Feds propose listing Russian sturgeon, a fish now in a war zone

By Michael Doyle | 05/24/2022 01:29 PM EDT

The species’ abundance is estimated to have declined by more than 80 percent in the last three generations.

Caviar and sturgeon

A worker in 2009 harvesting thousands of tiny eggs from a just-slaughtered farmed sturgeon at a caviar processing plant in Israel. David Silverman/Getty Images

This story was updated at 2:43 p.m. EDT.

Russian sturgeon and three other species of the large caviar-producing fish found around the tumultuous Black and Caspian sea regions would get some U.S. protections under a Fish and Wildlife Service proposal today.

Following an extended study, the federal agency proposed listing the Russian sturgeon, Persian sturgeon, ship sturgeon and stellate sturgeon under the Endangered Species Act. If finalized, the designations could pose unique challenges for regulators seeking international cooperation with nations embroiled in territorial and, for some, existential, conflict.


The four sturgeon species are native to rivers that flow through more than 40 countries. The Danube flows from Germany and ultimately into the Black Sea, while the Volga runs through western Russia into the Caspian Sea. Russia’s invasion of Ukraine — launched in February — has seen high-profile clashes in and around the Black Sea, including the sinking of a Russian warship.

“Commercial fisheries have long threatened the … sturgeon, and the threat stems primarily from lethal harvest to meet consumer demand for caviar, as well as sturgeon meat,” FWS noted.

Recent global caviar demand from all sturgeon species requires production from well over 1.5 million fish annually, according to FWS. Russian sturgeon, sometimes combined with Persian sturgeon, has been the most abundant species in Caspian basin catches.

Listing of the sturgeon as a foreign endangered species would not impose U.S. environmental requirements on other countries. Unlike with domestic species, for instance, there would be no critical habitat designated.

Listing, though, is intended to encourage cooperative efforts with the foreign countries that are home to the species, and it can lead to some foreign financial and technical assistance. It would also “prohibit activities such as import, export … interstate commerce and foreign commerce” in the four species that have long attracted connoisseurs, according to FWS. With the listing still in the proposed stage, the agency today did not expound further on the potential implications for the U.S. caviar market.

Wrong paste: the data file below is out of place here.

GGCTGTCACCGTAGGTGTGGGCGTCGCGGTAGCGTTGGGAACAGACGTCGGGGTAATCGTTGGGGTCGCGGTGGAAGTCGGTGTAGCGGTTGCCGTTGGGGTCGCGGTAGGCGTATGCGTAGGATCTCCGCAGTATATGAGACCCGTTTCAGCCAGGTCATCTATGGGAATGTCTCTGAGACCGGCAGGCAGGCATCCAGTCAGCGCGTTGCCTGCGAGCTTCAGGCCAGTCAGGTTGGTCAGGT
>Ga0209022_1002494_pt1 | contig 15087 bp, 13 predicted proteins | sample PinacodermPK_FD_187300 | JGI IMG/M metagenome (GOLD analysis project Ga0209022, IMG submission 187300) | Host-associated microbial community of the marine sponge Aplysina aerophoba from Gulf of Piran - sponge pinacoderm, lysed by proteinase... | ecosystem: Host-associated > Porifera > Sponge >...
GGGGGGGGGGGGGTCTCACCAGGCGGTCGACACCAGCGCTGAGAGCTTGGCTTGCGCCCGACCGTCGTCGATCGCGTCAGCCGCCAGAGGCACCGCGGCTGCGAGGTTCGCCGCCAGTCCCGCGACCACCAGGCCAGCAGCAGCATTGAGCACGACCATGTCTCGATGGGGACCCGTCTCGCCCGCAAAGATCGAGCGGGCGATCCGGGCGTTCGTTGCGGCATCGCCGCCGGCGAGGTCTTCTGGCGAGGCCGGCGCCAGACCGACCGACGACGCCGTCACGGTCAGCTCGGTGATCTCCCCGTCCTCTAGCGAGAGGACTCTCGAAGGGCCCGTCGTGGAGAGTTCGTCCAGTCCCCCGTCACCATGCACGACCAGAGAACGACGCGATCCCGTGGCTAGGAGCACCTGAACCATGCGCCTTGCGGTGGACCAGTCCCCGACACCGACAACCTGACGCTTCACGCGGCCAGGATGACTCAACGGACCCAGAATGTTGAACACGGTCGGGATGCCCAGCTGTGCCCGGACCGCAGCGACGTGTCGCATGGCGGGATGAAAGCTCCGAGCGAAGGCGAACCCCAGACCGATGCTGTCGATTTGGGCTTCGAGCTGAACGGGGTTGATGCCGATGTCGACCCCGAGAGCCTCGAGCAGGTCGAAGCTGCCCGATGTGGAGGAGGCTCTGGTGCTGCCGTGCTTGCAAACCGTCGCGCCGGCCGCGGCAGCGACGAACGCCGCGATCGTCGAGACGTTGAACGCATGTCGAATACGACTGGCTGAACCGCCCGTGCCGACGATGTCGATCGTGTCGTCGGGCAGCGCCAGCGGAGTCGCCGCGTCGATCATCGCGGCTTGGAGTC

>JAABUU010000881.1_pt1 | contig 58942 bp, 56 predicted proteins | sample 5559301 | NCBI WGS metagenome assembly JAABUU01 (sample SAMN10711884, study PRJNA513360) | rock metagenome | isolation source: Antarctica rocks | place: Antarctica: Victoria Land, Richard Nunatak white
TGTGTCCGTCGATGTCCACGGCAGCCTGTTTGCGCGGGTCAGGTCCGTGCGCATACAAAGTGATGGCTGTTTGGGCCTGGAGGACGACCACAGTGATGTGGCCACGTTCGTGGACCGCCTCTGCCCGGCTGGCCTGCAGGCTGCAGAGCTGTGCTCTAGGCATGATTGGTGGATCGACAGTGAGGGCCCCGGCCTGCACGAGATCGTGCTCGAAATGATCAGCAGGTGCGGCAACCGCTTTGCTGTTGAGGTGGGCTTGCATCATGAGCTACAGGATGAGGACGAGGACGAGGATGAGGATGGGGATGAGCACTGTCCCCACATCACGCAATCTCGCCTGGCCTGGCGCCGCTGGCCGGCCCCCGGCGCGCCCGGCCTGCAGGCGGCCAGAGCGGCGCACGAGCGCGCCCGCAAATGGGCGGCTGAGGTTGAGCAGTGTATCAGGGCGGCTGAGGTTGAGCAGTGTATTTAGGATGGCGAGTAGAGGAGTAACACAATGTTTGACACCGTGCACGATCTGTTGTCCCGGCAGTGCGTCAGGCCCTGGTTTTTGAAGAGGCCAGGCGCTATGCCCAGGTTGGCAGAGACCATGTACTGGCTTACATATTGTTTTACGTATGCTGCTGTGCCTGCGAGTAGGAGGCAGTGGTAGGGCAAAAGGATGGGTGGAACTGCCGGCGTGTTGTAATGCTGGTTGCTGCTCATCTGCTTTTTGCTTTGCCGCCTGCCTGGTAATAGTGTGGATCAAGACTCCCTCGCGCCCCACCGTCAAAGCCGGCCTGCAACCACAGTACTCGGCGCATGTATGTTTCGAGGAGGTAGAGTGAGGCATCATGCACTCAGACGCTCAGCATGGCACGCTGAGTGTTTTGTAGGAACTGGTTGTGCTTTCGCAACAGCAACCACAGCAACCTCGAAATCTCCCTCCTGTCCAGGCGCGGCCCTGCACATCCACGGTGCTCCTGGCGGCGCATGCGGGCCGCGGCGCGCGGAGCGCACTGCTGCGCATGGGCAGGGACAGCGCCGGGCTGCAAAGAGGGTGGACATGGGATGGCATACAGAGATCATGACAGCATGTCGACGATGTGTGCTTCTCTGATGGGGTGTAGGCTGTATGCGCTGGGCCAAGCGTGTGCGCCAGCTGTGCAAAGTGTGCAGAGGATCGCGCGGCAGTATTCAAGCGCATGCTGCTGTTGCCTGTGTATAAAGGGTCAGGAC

FWS recounted that “remarkably,” in 1548, the Vienna, Austria, fish market once sold 55,000 tons of sturgeon from the Danube River in just a few days. In recent decades, the sturgeon catch has fallen significantly.

Pollution, dams and an invasive species called the warty comb jelly have also undermined the sturgeon populations.

The proposed ESA listing was prompted by a 2012 petition covering 15 sturgeon species filed by Friends of Animals and WildEarth Guardians (Greenwire, Aug. 25, 2021).

The fish are all native to the Black, Azov, Aral, Caspian and northern Aegean sea basins and their associated rivers.

Historically, the Russian sturgeon occurred within at least 16 river basins in the Caspian, Azov, Black, and Aegean sea basins. Now, FWS said that the species occurs in no more than 10 river basins. Overall, the species’ abundance is estimated to have declined by more than 80 percent in the last three generations.

In the Volga River at the north of the Caspian Sea, Russian sturgeon biomass decreased by more than 80 percent between 1995 and 2010. Due to heavy harvesting pressure, as of 2011, females were only about 10 percent of mature fish in the Volga and females rarely live long enough to spawn more than once.

The Russian sturgeon is gone, or nearly so, from most of its former range in the Black and Azov sea basins.

Since the inclusion of all sturgeon species in an international listing of vulnerable species in 1998, the proportion of caviar in international trade reported to be of captive-bred origin has reached nearly 100 percent.

“Still, wild-sourced caviar is very likely traded internationally using fraudulent labels or reporting,” FWS noted, adding that “it is very challenging for enforcement officials to confidently differentiate wild from cultured caviar produced from aquacultured sturgeon.”

Caviar aficionados reportedly prefer the taste of wild over aquacultured caviar, according to FWS.

Besides caviar, the species’ eggs are used as an ingredient in cosmetics and pharmaceuticals, and Russian sturgeon cartilage is used in medicines while their intestines are used for sauces and in the production of gelatin. Their swim bladder can be used to make glue.

The United States has been the largest importer of sturgeon and sturgeon products since 1998.

In a statement, FWS said, “The listing rule, if finalized, would halt the trade of the four Ponto-Caspian sturgeon species (including caviar products) to and from the United States, with limited exceptions for specific permits for non-commercial purposes.”

The listing would not affect trade of products from hybrid fish of any of these four species with nonlisted species, provided the hybrids of are second-generation and subsequent generations, according to FWS.